What's New in Phytonutrition: Mangifera Indica, "The King of Fruits"
One hundred percent pure Indian green mango fruit (mangifera indica), harvested at a special degree of ripeness for efficacy and taste, can now be concentrated as a phytonutrient nutraceutical powder.
Sit or Stand? Analyzing a Mixed Message
I'm more than a bit confused. At my age, that seems to be a rather common occurrence. However, today more than ever, I'm getting a mixed message.
An MD Who Understands the Opioid Epidemic
Doctors of chiropractic have an important role to play in ending the opioid epidemic and dealing with chronic pain by conservative means (see our top story in this issue) – but who's to blame for opioid dependence and abuse in the first place?
Acupuncture's Impact on the World
For several years, I have been hearing about the town of Rothenburg, Germany. It seemed just a dot on a map until I arrived. It is the home of the TCM Kongress which began in 1968. It has been held annually for 47 years and it has only missed one year.
Tai Chi Documentary Premier
First Run Features recently announced the world theatrical premiere of Barry Strugatz's documentary The Professor: Tai Chi's Journey West, which premiered last month at the Laemmle Music Hall in Los Angeles.
November, 2012, Vol. 12, Issue 11
Using Touch Therapy to Care for the Dying Child
By Tina Allen, LMT, CPMMT, CPMT, CIMT
Owen was a young teenage boy with a brain tumor and he came to the hospital as an outpatient toward the end of his life. Candace Linares, Pediatric Massage Therapist, remembers what he said to her on one of her visits, "Massage is the only thing that makes me feel better." He was in and out of the hospital for a total of three years, and during that time was able to tell her what helped him feel better. "I like my feet massaged," Owen said. "Today can you help my shoulder?"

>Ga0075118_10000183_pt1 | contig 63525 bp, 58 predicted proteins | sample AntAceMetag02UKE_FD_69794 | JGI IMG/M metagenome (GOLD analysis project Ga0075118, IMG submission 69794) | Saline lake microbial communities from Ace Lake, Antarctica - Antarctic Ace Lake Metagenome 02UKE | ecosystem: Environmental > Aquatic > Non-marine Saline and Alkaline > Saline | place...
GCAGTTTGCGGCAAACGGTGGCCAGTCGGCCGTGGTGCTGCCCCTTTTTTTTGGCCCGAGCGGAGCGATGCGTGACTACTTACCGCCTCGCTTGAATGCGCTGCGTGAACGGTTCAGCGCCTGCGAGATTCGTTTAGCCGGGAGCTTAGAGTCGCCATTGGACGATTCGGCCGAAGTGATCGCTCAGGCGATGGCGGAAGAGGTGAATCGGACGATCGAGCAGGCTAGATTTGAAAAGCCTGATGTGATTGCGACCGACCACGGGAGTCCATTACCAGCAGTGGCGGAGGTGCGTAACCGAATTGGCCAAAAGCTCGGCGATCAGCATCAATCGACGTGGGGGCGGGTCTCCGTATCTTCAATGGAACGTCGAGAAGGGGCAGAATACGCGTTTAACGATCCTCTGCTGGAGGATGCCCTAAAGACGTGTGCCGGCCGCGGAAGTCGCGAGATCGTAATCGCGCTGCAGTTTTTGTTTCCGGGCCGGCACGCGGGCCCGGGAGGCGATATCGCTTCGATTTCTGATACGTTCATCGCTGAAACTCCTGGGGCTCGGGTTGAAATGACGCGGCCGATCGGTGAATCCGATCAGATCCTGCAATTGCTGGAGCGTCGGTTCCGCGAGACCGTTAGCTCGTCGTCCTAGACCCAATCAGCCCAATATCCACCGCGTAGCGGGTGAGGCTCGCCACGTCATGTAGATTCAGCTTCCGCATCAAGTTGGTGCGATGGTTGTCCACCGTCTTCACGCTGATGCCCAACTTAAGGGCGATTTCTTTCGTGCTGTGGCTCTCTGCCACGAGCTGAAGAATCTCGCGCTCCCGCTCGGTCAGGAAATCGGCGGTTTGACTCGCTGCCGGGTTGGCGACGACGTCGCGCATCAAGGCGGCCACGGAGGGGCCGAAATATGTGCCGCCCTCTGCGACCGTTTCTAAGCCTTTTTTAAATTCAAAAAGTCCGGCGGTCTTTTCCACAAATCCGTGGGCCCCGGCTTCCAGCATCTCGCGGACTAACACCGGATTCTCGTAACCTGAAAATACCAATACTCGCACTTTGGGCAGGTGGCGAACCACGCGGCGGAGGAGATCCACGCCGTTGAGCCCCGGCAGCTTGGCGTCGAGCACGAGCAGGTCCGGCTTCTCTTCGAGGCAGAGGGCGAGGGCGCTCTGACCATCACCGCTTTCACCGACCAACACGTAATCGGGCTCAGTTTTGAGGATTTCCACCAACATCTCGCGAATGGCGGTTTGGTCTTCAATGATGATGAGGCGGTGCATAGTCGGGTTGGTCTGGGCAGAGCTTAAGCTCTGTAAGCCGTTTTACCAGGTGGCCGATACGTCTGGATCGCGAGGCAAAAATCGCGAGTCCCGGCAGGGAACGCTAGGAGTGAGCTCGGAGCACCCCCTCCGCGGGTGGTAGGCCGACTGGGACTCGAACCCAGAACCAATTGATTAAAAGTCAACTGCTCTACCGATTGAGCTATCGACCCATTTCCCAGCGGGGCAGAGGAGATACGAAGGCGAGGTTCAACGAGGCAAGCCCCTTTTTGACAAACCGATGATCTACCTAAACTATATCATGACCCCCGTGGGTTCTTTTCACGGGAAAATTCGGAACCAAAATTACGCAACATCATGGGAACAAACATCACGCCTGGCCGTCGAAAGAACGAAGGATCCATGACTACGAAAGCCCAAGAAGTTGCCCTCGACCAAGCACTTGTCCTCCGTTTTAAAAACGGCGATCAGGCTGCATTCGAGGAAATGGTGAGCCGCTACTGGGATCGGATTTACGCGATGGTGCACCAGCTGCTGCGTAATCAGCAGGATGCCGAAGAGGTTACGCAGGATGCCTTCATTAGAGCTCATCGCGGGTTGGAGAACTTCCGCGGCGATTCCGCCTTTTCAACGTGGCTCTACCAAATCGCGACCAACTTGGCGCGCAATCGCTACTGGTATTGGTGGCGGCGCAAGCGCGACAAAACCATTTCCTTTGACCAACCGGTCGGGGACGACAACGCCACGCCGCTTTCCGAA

As Owen became increasingly ill and began to enter the dying process, his requests for the massage therapist became less about actual massage techniques and more about to simply "be" with him. Two days before Owen's death, Candace entered his hospital room. At this point, he was unable to speak and in an unresponsive condition. Owen's nurse asked Candace to give him a massage. She began to massage his hand and then stopped. "I felt a very strong sense to stop and wait," she said. "I spoke to Owen and, at that moment, I realized that what would be most helpful was to be completely honest, and I said, ‘Owen I really do not know if you even want massage at this moment.' I instead quieted myself and held his hand." Owen passed three hours after this last visit.
No one wants to think of a child being too ill to play with their friends, or to even venture outside. Our hope is that they will get better and the memories of time in the hospital will be in the past. This is not always the case with children in palliative care. As a child's condition worsens, their palliative health care team begins to discuss options with the family. There are lots of considerations. Does the family want to let the child die naturally? Would they leave the hospital and make their child comfortable at home? More and more, parents are opting to make their child comfortable and enjoy those last precious days of life.
The Difference Between Pediatric Palliative Care and Adult Palliative Care
The causes of childhood illness and death are different than those of adults. So, the care of pediatric patients is also different. Not only are healthcare providers faced with difficult decisions, so are the pediatric patient's parents. They are faced with the reality of choosing between the benefits of using medical technology and improving the child's quality of life.
Palliative care for children aims to improve quality of life for the pediatric patient, as well as for their family. This is done through management of pain and other physical symptoms, as well as emotional and spiritual support. There is growing evidence that the health care system is failing children and families when they are confronted by a life-threatening illness. Children continue to undergo painful procedures and suffer from the symptoms of their diagnosis without ample relief.